Impact of the framework

Impact of the framework:

  1. As this framework is new, it is really early to give any judgement on its impact. However, there are really good changes made that would lead to the structuring of online bond platform providers and their regularisation by the government.
  2. This approach also expands investment exit options for listed debt securities, which is likely to enhance secondary market price discovery.
  3. A law will not only guarantee that bond platforms are developed and that retail investor engagement is encouraged, but it will also strike a balance between the protection of potential consumers and the expansion of the debt market at a rate comparable to that of the digital economy.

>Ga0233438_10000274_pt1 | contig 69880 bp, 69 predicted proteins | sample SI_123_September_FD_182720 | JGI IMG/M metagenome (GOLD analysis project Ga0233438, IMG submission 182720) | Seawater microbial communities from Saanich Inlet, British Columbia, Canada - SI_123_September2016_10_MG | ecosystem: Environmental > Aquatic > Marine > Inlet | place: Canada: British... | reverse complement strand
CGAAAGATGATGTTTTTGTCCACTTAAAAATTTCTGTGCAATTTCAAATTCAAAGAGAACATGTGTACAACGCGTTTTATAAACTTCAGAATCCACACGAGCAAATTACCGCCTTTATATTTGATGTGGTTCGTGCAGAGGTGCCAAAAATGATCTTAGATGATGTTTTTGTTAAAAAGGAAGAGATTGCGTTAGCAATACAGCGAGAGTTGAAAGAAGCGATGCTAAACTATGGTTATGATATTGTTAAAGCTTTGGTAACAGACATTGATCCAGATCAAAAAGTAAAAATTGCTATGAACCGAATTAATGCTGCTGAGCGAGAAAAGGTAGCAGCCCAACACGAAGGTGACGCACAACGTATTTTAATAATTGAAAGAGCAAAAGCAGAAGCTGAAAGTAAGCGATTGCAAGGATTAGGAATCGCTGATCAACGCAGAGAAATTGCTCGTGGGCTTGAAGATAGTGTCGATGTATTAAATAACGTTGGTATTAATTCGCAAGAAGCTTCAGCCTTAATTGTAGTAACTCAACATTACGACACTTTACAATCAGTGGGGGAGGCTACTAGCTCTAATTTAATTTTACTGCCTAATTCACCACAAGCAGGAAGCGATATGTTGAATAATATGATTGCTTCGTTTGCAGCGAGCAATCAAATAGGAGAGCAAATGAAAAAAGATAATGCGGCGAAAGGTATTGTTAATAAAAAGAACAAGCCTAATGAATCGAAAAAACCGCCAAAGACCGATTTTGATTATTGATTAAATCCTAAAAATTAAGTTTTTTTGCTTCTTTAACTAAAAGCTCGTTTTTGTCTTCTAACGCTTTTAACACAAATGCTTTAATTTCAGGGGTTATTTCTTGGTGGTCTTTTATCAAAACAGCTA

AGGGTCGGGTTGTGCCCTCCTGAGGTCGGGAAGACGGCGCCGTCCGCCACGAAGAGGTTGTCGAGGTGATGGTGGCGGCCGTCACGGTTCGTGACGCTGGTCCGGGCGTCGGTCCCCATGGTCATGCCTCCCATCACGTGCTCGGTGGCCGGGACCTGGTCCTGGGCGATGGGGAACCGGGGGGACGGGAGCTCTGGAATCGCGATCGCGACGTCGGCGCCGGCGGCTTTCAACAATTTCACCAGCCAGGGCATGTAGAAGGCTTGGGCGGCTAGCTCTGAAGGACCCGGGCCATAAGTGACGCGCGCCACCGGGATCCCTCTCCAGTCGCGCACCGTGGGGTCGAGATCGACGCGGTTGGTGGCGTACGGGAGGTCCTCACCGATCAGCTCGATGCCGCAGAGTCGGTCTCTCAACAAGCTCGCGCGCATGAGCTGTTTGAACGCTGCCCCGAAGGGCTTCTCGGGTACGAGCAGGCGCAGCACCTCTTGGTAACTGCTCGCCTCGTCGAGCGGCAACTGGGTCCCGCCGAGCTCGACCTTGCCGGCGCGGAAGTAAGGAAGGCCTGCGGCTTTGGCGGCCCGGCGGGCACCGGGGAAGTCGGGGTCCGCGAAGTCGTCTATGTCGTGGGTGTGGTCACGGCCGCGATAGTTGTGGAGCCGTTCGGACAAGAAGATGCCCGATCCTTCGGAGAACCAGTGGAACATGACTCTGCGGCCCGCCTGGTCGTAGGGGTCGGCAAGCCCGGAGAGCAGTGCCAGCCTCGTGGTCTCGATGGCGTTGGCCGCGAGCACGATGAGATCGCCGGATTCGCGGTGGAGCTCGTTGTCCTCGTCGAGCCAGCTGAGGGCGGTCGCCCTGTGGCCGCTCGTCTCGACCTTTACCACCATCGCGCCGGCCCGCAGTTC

4. Small and Non-institutional investors are highly impacted by this framework, that has imposed mandatory registration, minimum face value, incorporation of company, stock broker backed investors, etc.
  5. Additionally, there is no explanation as to unlisted debt securities and their trading, as it won’t be allowed on online bond trading platforms. SEBI has refused to take into account ‘unlisted debt securities’ under its purview.